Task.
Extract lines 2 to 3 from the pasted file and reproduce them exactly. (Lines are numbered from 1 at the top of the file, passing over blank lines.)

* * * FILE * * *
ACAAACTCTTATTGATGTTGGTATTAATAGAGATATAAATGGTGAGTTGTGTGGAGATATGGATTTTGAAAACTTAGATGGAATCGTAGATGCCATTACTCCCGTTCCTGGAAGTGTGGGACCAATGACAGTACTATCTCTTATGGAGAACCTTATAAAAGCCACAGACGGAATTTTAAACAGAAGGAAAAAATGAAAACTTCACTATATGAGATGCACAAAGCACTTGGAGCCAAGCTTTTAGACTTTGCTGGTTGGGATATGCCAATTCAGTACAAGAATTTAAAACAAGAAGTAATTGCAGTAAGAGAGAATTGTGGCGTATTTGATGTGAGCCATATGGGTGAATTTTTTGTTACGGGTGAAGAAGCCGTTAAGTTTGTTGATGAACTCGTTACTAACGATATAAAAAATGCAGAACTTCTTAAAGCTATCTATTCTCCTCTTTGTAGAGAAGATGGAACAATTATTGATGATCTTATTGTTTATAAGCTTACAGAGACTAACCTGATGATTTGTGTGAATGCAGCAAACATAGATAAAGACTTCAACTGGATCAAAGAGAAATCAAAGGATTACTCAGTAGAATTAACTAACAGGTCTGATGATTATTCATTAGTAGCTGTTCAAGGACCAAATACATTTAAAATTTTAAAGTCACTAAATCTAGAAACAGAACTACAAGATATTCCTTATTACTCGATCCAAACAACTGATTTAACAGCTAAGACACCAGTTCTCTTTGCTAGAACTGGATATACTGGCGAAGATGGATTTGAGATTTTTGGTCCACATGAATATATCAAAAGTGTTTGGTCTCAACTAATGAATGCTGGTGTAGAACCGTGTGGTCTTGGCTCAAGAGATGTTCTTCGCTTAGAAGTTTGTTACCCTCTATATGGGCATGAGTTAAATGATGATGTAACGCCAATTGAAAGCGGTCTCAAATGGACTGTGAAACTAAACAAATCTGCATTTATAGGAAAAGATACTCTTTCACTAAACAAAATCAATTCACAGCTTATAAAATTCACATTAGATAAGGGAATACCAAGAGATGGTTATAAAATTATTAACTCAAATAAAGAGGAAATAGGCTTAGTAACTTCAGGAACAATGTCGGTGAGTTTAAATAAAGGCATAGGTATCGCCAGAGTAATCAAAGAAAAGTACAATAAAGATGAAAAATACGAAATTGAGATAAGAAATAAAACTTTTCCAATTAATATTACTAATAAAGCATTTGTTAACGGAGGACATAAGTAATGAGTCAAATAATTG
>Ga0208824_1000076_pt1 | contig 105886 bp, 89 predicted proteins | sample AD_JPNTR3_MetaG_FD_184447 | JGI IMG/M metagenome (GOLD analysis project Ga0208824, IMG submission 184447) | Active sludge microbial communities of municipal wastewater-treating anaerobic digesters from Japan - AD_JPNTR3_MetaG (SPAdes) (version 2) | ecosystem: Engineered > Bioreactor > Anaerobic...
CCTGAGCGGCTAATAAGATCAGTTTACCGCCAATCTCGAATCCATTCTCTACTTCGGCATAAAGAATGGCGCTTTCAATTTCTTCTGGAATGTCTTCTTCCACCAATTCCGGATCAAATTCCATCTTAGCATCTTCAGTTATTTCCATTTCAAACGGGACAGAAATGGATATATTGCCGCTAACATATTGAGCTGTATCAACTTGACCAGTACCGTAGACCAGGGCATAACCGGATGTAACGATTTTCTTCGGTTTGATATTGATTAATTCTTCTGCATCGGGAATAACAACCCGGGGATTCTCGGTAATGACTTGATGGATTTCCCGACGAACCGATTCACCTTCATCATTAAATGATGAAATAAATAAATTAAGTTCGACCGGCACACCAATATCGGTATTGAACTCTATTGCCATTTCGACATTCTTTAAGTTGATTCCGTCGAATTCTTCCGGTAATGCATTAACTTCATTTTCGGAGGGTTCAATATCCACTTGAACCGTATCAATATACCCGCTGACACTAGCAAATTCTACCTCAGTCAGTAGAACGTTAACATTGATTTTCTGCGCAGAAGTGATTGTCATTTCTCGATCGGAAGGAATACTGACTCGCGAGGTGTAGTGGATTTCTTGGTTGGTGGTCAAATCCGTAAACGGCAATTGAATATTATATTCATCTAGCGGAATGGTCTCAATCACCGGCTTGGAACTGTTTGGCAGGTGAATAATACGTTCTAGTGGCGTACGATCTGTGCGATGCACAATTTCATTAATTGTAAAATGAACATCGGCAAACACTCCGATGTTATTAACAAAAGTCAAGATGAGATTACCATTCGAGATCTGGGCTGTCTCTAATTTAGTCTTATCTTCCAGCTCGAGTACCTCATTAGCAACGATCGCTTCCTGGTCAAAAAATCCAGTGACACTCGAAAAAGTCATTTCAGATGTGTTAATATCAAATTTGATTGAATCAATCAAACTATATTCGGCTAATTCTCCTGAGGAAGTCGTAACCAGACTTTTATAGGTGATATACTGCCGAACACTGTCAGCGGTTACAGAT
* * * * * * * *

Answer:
>Ga0208824_1000076_pt1 | contig 105886 bp, 89 predicted proteins | sample AD_JPNTR3_MetaG_FD_184447 | JGI IMG/M metagenome (GOLD analysis project Ga0208824, IMG submission 184447) | Active sludge microbial communities of municipal wastewater-treating anaerobic digesters from Japan - AD_JPNTR3_MetaG (SPAdes) (version 2) | ecosystem: Engineered > Bioreactor > Anaerobic...
CCTGAGCGGCTAATAAGATCAGTTTACCGCCAATCTCGAATCCATTCTCTACTTCGGCATAAAGAATGGCGCTTTCAATTTCTTCTGGAATGTCTTCTTCCACCAATTCCGGATCAAATTCCATCTTAGCATCTTCAGTTATTTCCATTTCAAACGGGACAGAAATGGATATATTGCCGCTAACATATTGAGCTGTATCAACTTGACCAGTACCGTAGACCAGGGCATAACCGGATGTAACGATTTTCTTCGGTTTGATATTGATTAATTCTTCTGCATCGGGAATAACAACCCGGGGATTCTCGGTAATGACTTGATGGATTTCCCGACGAACCGATTCACCTTCATCATTAAATGATGAAATAAATAAATTAAGTTCGACCGGCACACCAATATCGGTATTGAACTCTATTGCCATTTCGACATTCTTTAAGTTGATTCCGTCGAATTCTTCCGGTAATGCATTAACTTCATTTTCGGAGGGTTCAATATCCACTTGAACCGTATCAATATACCCGCTGACACTAGCAAATTCTACCTCAGTCAGTAGAACGTTAACATTGATTTTCTGCGCAGAAGTGATTGTCATTTCTCGATCGGAAGGAATACTGACTCGCGAGGTGTAGTGGATTTCTTGGTTGGTGGTCAAATCCGTAAACGGCAATTGAATATTATATTCATCTAGCGGAATGGTCTCAATCACCGGCTTGGAACTGTTTGGCAGGTGAATAATACGTTCTAGTGGCGTACGATCTGTGCGATGCACAATTTCATTAATTGTAAAATGAACATCGGCAAACACTCCGATGTTATTAACAAAAGTCAAGATGAGATTACCATTCGAGATCTGGGCTGTCTCTAATTTAGTCTTATCTTCCAGCTCGAGTACCTCATTAGCAACGATCGCTTCCTGGTCAAAAAATCCAGTGACACTCGAAAAAGTCATTTCAGATGTGTTAATATCAAATTTGATTGAATCAATCAAACTATATTCGGCTAATTCTCCTGAGGAAGTCGTAACCAGACTTTTATAGGTGATATACTGCCGAACACTGTCAGCGGTTACAGAT